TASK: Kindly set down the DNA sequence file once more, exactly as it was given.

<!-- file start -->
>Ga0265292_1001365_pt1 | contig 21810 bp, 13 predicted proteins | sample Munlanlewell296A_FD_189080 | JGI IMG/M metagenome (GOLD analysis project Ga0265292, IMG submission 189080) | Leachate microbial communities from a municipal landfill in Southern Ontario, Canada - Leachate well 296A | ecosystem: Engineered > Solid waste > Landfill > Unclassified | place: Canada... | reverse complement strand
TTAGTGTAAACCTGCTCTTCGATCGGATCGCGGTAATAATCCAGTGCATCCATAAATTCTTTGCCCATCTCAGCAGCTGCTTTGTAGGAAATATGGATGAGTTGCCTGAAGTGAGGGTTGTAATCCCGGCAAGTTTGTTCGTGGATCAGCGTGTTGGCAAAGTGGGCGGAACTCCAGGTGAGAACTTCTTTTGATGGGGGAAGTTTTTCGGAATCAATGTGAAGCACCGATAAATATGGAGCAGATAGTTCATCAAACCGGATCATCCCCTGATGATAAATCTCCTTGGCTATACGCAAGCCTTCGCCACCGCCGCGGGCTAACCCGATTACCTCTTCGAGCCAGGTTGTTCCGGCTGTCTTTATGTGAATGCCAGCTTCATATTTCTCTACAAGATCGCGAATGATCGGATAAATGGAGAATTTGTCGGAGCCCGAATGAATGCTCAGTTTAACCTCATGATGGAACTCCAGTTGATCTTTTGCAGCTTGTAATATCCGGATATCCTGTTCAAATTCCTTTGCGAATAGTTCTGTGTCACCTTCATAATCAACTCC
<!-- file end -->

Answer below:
>Ga0265292_1001365_pt1 | contig 21810 bp, 13 predicted proteins | sample Munlanlewell296A_FD_189080 | JGI IMG/M metagenome (GOLD analysis project Ga0265292, IMG submission 189080) | Leachate microbial communities from a municipal landfill in Southern Ontario, Canada - Leachate well 296A | ecosystem: Engineered > Solid waste > Landfill > Unclassified | place: Canada... | reverse complement strand
TTAGTGTAAACCTGCTCTTCGATCGGATCGCGGTAATAATCCAGTGCATCCATAAATTCTTTGCCCATCTCAGCAGCTGCTTTGTAGGAAATATGGATGAGTTGCCTGAAGTGAGGGTTGTAATCCCGGCAAGTTTGTTCGTGGATCAGCGTGTTGGCAAAGTGGGCGGAACTCCAGGTGAGAACTTCTTTTGATGGGGGAAGTTTTTCGGAATCAATGTGAAGCACCGATAAATATGGAGCAGATAGTTCATCAAACCGGATCATCCCCTGATGATAAATCTCCTTGGCTATACGCAAGCCTTCGCCACCGCCGCGGGCTAACCCGATTACCTCTTCGAGCCAGGTTGTTCCGGCTGTCTTTATGTGAATGCCAGCTTCATATTTCTCTACAAGATCGCGAATGATCGGATAAATGGAGAATTTGTCGGAGCCCGAATGAATGCTCAGTTTAACCTCATGATGGAACTCCAGTTGATCTTTTGCAGCTTGTAATATCCGGATATCCTGTTCAAATTCCTTTGCGAATAGTTCTGTGTCACCTTCATAATCAACTCC